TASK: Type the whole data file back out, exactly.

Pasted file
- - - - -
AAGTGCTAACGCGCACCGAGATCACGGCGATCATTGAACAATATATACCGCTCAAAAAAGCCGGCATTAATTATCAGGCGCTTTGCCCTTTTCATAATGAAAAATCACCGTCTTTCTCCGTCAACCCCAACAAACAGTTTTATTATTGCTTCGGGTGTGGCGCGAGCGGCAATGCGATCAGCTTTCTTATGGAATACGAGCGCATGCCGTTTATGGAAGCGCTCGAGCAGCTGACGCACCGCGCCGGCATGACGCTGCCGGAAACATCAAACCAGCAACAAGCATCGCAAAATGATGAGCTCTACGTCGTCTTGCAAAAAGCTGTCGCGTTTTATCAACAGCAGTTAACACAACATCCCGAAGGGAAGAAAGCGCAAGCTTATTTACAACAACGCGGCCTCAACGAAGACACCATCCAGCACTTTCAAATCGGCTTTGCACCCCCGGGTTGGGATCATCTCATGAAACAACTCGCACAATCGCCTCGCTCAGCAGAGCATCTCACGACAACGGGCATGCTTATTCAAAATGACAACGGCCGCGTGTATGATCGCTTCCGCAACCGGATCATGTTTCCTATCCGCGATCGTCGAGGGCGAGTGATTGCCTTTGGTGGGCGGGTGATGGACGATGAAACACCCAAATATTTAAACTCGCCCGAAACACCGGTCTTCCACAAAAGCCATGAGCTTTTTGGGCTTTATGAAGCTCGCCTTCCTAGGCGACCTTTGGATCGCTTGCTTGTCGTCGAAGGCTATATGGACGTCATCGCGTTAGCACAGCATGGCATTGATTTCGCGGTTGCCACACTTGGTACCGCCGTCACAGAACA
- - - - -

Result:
AAGTGCTAACGCGCACCGAGATCACGGCGATCATTGAACAATATATACCGCTCAAAAAAGCCGGCATTAATTATCAGGCGCTTTGCCCTTTTCATAATGAAAAATCACCGTCTTTCTCCGTCAACCCCAACAAACAGTTTTATTATTGCTTCGGGTGTGGCGCGAGCGGCAATGCGATCAGCTTTCTTATGGAATACGAGCGCATGCCGTTTATGGAAGCGCTCGAGCAGCTGACGCACCGCGCCGGCATGACGCTGCCGGAAACATCAAACCAGCAACAAGCATCGCAAAATGATGAGCTCTACGTCGTCTTGCAAAAAGCTGTCGCGTTTTATCAACAGCAGTTAACACAACATCCCGAAGGGAAGAAAGCGCAAGCTTATTTACAACAACGCGGCCTCAACGAAGACACCATCCAGCACTTTCAAATCGGCTTTGCACCCCCGGGTTGGGATCATCTCATGAAACAACTCGCACAATCGCCTCGCTCAGCAGAGCATCTCACGACAACGGGCATGCTTATTCAAAATGACAACGGCCGCGTGTATGATCGCTTCCGCAACCGGATCATGTTTCCTATCCGCGATCGTCGAGGGCGAGTGATTGCCTTTGGTGGGCGGGTGATGGACGATGAAACACCCAAATATTTAAACTCGCCCGAAACACCGGTCTTCCACAAAAGCCATGAGCTTTTTGGGCTTTATGAAGCTCGCCTTCCTAGGCGACCTTTGGATCGCTTGCTTGTCGTCGAAGGCTATATGGACGTCATCGCGTTAGCACAGCATGGCATTGATTTCGCGGTTGCCACACTTGGTACCGCCGTCACAGAACA